In this section we taste through the Presqu’ile 2012 Pinot Noir made by Presqu’ile Winemaker Dieter Cronje as well at 2 Pinots from Luceant Luminesce a 2011 and a 2012.
The Presqu’ile 2012 Pinot Noir was done with whole clusters and spent 18 months in neutral oak. It was fascinating to do a side by side with Kevin Law’s 2011 and 2012 Luceant Luminesce Pinot Noirs. Again all the grapes are from Presqu’ile Vineyard. 2011 was a cooler year and Kevin used 1/3 whole cluster and 25% new oak for this vintage, as opposed to the 2012 which was bigger. The 2012 vintage he went 75% whole cluster and 50% new oak. It’s amazing to see the difference a vintage can make as well as the differences created by the amount of whole cluster press and oak which can impart tannins and other flavors.
Kevin was the lone American on the panel. He jokes when the get to him “I don’t have an accent”. His wines have previously been produced under the Luminesce label but they have had to relinquish that name. In the interim you will see them often listed as Luceant Luminesce as they segue into their new name Luceant. Before opening his label, he spent 7 years as the assistant winemaker at Tantara. He is soft spoken and you won’t find him out on social media. This humble winemaker spends all his time pushing to make greater wines. The differences in his two Pinots were many, but they were both beautiful expressions of their vintage and style.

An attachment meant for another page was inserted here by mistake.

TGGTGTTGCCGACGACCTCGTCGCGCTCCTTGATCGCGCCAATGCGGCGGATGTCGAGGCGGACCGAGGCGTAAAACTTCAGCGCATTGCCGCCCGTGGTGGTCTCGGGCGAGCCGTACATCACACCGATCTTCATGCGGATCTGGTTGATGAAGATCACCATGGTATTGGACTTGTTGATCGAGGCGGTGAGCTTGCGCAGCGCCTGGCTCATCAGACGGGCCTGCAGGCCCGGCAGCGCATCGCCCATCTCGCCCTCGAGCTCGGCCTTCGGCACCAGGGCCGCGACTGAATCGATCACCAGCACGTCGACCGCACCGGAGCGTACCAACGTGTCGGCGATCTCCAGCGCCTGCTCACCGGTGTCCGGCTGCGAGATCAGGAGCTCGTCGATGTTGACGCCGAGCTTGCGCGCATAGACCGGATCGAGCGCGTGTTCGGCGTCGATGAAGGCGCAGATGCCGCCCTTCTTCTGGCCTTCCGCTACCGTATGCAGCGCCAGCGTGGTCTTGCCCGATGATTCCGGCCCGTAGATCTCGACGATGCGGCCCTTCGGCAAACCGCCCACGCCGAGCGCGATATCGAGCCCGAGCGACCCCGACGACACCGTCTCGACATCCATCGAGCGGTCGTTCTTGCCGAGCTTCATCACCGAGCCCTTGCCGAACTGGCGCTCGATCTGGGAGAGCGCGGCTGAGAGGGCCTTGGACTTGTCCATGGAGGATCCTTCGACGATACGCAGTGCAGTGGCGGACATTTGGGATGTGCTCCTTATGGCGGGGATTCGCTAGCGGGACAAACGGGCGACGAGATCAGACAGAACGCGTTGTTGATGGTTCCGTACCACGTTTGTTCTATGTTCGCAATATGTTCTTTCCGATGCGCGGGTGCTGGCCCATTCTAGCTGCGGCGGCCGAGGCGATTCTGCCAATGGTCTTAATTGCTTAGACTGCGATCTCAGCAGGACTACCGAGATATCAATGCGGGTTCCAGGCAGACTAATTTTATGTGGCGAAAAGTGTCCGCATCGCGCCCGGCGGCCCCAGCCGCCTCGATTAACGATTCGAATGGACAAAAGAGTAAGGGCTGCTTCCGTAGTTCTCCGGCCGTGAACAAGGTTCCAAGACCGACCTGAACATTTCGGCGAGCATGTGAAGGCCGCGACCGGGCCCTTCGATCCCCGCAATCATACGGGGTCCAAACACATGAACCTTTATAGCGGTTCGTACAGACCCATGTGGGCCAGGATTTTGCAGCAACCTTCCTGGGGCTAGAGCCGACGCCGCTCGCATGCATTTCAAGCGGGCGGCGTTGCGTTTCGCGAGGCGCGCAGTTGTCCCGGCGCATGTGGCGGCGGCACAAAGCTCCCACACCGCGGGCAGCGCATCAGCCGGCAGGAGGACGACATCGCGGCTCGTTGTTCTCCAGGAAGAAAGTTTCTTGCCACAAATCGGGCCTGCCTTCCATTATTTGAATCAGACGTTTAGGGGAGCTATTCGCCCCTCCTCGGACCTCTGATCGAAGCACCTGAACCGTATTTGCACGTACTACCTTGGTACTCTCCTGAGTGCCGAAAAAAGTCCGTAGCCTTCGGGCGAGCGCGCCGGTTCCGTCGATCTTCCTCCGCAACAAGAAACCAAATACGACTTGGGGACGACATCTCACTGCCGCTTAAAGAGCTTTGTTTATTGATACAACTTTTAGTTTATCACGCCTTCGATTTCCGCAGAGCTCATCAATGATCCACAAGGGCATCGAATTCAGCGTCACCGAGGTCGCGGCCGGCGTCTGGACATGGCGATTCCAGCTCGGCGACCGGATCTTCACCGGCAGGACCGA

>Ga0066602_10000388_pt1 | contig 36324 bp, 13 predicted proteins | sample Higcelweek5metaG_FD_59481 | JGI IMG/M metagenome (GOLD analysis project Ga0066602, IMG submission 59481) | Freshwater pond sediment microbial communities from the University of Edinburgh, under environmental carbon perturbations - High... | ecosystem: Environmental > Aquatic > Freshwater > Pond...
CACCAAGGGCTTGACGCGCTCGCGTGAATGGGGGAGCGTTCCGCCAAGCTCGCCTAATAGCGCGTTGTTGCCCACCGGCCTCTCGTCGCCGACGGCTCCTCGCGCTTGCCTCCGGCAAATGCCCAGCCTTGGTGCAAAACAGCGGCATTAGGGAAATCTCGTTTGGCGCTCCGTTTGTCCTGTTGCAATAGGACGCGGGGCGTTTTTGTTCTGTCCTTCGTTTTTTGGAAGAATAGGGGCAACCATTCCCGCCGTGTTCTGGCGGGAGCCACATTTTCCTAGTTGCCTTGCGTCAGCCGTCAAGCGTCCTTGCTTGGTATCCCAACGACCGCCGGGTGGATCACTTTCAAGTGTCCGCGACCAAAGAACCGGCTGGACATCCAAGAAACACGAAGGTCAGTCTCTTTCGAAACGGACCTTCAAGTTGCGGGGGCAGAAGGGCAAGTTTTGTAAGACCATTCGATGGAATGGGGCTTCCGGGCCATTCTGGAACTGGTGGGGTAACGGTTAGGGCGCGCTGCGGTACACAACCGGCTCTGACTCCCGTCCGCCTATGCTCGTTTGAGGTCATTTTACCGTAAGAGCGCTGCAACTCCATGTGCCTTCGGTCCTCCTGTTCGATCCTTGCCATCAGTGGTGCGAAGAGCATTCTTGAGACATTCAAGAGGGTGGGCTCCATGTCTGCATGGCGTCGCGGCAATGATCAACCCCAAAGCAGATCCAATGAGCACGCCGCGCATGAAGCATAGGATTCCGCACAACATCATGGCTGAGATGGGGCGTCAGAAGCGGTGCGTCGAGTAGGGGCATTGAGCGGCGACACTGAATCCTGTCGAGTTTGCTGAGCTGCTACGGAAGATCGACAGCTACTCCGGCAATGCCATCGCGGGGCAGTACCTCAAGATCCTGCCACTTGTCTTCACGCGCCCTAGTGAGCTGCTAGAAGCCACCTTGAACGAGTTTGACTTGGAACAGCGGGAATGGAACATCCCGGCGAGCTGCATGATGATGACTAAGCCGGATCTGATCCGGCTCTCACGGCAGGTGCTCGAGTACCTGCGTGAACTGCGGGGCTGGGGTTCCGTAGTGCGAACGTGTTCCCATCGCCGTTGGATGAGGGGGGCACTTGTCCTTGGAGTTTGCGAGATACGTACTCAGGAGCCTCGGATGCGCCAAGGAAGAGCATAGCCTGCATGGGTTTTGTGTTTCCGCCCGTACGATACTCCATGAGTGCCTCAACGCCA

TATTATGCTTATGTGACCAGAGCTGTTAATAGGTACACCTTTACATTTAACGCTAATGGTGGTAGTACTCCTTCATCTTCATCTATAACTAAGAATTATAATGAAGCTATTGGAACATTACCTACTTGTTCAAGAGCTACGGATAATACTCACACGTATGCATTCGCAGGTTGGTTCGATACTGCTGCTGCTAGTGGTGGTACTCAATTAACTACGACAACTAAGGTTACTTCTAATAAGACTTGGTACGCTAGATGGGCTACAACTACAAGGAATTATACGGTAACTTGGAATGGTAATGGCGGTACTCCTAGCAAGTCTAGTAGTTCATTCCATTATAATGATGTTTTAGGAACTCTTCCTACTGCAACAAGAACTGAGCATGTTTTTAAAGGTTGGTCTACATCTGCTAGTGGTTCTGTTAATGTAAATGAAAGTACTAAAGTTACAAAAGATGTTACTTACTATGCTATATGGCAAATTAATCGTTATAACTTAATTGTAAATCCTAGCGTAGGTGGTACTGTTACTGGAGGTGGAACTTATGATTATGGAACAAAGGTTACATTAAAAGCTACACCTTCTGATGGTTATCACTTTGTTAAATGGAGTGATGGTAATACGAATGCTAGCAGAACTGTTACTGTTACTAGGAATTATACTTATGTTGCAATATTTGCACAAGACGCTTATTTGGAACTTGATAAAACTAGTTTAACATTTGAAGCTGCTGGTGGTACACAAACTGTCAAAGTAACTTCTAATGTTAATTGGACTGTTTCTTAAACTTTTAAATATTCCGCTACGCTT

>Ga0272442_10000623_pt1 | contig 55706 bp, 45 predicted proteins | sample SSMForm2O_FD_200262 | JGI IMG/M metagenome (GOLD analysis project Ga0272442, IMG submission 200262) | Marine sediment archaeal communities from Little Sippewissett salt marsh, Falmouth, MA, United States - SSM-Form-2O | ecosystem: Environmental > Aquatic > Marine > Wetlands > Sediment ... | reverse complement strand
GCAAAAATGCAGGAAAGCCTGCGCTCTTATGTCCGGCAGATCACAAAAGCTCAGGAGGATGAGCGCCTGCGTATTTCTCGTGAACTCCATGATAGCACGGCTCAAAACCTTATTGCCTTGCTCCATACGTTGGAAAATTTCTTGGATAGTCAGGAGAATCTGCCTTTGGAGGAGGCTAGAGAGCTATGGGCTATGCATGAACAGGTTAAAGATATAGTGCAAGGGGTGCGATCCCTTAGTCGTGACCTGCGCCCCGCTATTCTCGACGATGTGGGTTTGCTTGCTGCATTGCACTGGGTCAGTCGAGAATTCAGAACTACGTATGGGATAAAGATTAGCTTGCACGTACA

In our second installment of the amazing conversation at the Presqu’ile Winery Key to Wine Country Event, we move on to a side by side tasting of Chardonnays.
The grapes for these two Chardonnays were again both grown on the Presqu’ile Vineyard. The Presqu’ile Chardonnay, made by winemaker Dieter Cronje is aged in neutral oak for 18 months. They typically harvest their Chardonnay early to retain the acidity. This is a mix of clones including Dijon clones 95 and 96 as well as the Davis clone 4. They had also been playing with a sparkling program and had some grapes from the 131 and 124 Champagne clones that were included.